Clinical trials play a crucial role in lung cancer research, as they contribute to increasing our understanding of lung cancer. Identifying new tumour types would allow the development of more precise drugs and provide the most appropriate current treatment for each patient. As these cancers are difficult to treat, participating in clinical trials with novel chemotherapy drugs and combinations, as well as other recent treatments, could be a beneficial option for some people. Many of these therapies are not yet approved as a standard of care, so clinical trials represent an opportunity to access a new lung cancer treatment.

 

Patients participating in clinical trials, at any stage of treatment, may benefit from having access to new therapies or receiving closer follow-up by medical staff.

New lung cancer treatment under investigation

Clinical research is constantly seeking to improve treatments for lung cancer, in all its types and stages. Studies evaluate new drugs, approaches and prevention methods.

 

Participating in clinical trials provides the opportunity to access promising new lung cancer treatment before it becomes available in healthcare services. Some of the lines of research are:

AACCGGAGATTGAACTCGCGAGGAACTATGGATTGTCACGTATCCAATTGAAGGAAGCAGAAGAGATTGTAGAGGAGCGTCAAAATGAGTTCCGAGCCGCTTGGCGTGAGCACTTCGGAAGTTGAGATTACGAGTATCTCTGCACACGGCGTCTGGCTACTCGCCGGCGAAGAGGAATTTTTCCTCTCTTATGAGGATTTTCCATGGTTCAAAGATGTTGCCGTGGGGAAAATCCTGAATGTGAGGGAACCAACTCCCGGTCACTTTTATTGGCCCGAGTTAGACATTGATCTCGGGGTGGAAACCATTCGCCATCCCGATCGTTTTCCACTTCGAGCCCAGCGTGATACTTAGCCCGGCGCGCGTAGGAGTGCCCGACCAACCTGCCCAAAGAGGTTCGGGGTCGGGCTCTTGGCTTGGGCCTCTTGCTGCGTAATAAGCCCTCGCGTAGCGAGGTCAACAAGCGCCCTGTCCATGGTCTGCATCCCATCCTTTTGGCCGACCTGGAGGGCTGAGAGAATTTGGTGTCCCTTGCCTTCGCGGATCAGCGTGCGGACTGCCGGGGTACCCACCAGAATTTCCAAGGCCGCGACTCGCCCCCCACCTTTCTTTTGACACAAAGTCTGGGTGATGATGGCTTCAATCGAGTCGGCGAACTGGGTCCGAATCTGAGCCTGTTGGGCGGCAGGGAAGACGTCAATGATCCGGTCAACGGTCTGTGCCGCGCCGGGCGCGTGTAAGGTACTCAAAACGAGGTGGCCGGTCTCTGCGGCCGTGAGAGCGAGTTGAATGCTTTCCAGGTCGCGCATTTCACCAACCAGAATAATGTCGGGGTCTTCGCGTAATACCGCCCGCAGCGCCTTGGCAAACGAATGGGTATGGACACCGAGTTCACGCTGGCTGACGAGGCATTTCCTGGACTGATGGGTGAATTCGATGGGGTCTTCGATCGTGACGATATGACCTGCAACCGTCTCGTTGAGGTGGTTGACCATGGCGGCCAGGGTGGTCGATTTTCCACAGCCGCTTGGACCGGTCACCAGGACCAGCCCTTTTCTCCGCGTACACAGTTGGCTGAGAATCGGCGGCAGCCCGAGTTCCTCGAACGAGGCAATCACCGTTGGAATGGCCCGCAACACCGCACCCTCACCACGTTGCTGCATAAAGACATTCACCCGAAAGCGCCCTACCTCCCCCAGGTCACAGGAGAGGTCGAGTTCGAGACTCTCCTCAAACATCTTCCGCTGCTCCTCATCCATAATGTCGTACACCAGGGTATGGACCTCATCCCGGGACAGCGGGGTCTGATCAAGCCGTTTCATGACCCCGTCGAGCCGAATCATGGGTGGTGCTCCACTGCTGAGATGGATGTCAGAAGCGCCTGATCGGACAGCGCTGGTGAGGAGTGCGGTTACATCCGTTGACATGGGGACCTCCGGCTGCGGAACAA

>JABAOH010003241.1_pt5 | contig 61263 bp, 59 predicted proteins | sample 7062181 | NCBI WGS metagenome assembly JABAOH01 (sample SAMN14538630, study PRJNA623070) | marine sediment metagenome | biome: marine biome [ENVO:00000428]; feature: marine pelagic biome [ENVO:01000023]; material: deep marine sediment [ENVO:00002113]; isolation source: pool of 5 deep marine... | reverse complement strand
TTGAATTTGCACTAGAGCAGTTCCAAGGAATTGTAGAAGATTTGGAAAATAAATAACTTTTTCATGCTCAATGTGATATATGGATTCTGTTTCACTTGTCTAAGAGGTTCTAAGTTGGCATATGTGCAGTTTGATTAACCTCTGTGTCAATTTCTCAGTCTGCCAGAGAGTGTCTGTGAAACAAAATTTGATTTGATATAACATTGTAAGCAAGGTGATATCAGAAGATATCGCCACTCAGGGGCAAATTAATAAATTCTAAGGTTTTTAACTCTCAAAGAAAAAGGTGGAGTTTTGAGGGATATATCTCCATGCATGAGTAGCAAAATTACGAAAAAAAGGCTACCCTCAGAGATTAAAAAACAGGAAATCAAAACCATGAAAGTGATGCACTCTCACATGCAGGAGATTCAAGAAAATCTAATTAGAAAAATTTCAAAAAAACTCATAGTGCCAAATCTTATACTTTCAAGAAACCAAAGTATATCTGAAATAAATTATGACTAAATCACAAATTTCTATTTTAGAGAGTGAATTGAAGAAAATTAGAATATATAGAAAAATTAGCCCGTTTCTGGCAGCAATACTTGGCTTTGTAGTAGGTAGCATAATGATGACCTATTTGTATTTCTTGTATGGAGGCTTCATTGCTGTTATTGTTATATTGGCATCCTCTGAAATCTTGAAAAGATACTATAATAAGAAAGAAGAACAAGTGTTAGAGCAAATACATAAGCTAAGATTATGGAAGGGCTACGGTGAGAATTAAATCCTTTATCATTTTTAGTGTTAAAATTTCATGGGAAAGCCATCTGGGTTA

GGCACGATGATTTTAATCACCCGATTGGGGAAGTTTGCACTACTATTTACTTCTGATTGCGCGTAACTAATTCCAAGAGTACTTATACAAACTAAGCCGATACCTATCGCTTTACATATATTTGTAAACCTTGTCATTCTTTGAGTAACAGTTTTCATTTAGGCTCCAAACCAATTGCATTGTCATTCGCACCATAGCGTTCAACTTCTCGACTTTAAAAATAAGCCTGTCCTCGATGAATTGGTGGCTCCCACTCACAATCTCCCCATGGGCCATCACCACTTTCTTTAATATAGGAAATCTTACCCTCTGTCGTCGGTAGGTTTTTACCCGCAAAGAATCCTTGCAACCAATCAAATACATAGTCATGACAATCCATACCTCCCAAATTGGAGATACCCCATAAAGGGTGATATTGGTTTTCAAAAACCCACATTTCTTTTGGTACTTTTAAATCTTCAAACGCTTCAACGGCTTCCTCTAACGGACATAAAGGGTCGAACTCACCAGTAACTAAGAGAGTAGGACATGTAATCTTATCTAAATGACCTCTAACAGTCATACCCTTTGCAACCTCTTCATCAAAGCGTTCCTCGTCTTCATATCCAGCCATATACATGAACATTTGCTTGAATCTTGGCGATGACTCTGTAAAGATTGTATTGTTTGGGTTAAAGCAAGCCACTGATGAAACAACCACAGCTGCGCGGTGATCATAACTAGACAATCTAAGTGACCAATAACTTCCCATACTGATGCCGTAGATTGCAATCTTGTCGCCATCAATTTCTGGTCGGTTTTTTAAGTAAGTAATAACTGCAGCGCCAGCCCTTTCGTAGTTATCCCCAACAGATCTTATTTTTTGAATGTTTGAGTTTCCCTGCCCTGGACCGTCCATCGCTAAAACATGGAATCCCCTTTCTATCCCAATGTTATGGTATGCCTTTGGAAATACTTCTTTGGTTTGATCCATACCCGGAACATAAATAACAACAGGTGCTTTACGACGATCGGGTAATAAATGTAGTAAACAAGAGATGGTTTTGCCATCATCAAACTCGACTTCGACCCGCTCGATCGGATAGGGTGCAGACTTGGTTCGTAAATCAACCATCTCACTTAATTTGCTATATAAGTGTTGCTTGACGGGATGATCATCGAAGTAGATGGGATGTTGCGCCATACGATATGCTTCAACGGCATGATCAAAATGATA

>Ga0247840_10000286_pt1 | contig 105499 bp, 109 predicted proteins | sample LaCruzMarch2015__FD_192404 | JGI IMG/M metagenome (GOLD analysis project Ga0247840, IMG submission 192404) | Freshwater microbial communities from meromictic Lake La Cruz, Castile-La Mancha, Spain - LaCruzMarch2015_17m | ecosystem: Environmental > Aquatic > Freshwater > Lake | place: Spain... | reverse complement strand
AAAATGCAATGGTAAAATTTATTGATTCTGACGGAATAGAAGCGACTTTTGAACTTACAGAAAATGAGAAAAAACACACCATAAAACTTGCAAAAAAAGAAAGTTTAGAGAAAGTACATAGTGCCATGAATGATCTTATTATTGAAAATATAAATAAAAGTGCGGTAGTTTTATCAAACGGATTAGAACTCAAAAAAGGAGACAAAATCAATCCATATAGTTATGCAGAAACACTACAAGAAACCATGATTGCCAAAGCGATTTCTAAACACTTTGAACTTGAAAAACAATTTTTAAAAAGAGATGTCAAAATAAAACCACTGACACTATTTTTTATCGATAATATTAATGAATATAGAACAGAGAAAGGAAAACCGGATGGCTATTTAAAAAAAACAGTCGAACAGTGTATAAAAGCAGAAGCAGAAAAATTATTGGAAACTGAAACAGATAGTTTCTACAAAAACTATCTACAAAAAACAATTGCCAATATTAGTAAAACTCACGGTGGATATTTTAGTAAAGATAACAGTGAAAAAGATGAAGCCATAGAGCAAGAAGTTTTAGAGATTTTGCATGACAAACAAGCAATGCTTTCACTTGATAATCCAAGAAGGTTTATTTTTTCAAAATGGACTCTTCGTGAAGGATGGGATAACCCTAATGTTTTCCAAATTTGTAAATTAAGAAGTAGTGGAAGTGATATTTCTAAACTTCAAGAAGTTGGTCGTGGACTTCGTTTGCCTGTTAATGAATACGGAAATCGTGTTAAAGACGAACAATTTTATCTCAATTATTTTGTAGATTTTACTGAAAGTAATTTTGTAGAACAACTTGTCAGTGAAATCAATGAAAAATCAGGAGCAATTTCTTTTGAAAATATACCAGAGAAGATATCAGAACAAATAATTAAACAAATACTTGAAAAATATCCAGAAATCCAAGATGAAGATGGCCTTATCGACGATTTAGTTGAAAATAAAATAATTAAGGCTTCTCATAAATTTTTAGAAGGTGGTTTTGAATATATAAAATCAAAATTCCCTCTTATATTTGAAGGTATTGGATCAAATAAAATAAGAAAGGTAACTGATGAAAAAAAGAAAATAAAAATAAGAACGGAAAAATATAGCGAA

• Targeted therapy: this is the foundation of precision medicine. This has led to the development of new targeted therapy drugs, some of which are already being used to treat non-small-cell lung cancer. Brain metastases are common and often have unfavourable outcomes. However, new drugs tested in clinical trials show promising results in patients with non-small-cell lung cancer who have a change in the EGFR gene and brain metastases. It has been observed that these drugs can cross the blood-brain barrier. In the coming years, gene targeted therapies for lung carcinoma will be available, with lower toxicity and higher efficacy against the tumour. 

 

  • Immunotherapy: shows promising results in lung cancer and research continues to strengthen the immune system against the disease. To avoid being attacked, cancer cells use certain “checkpoints” that keep the immune system in check. However, new drugs that block PD-L1 or PD-1 proteins, found on immune cells called T-cells, may help the immune system recognise and attack cancer cells. Some of these drugs, such as pembrozulimab or durvalumab (among others), are already approved for use in advanced non-small-cell lung cancer.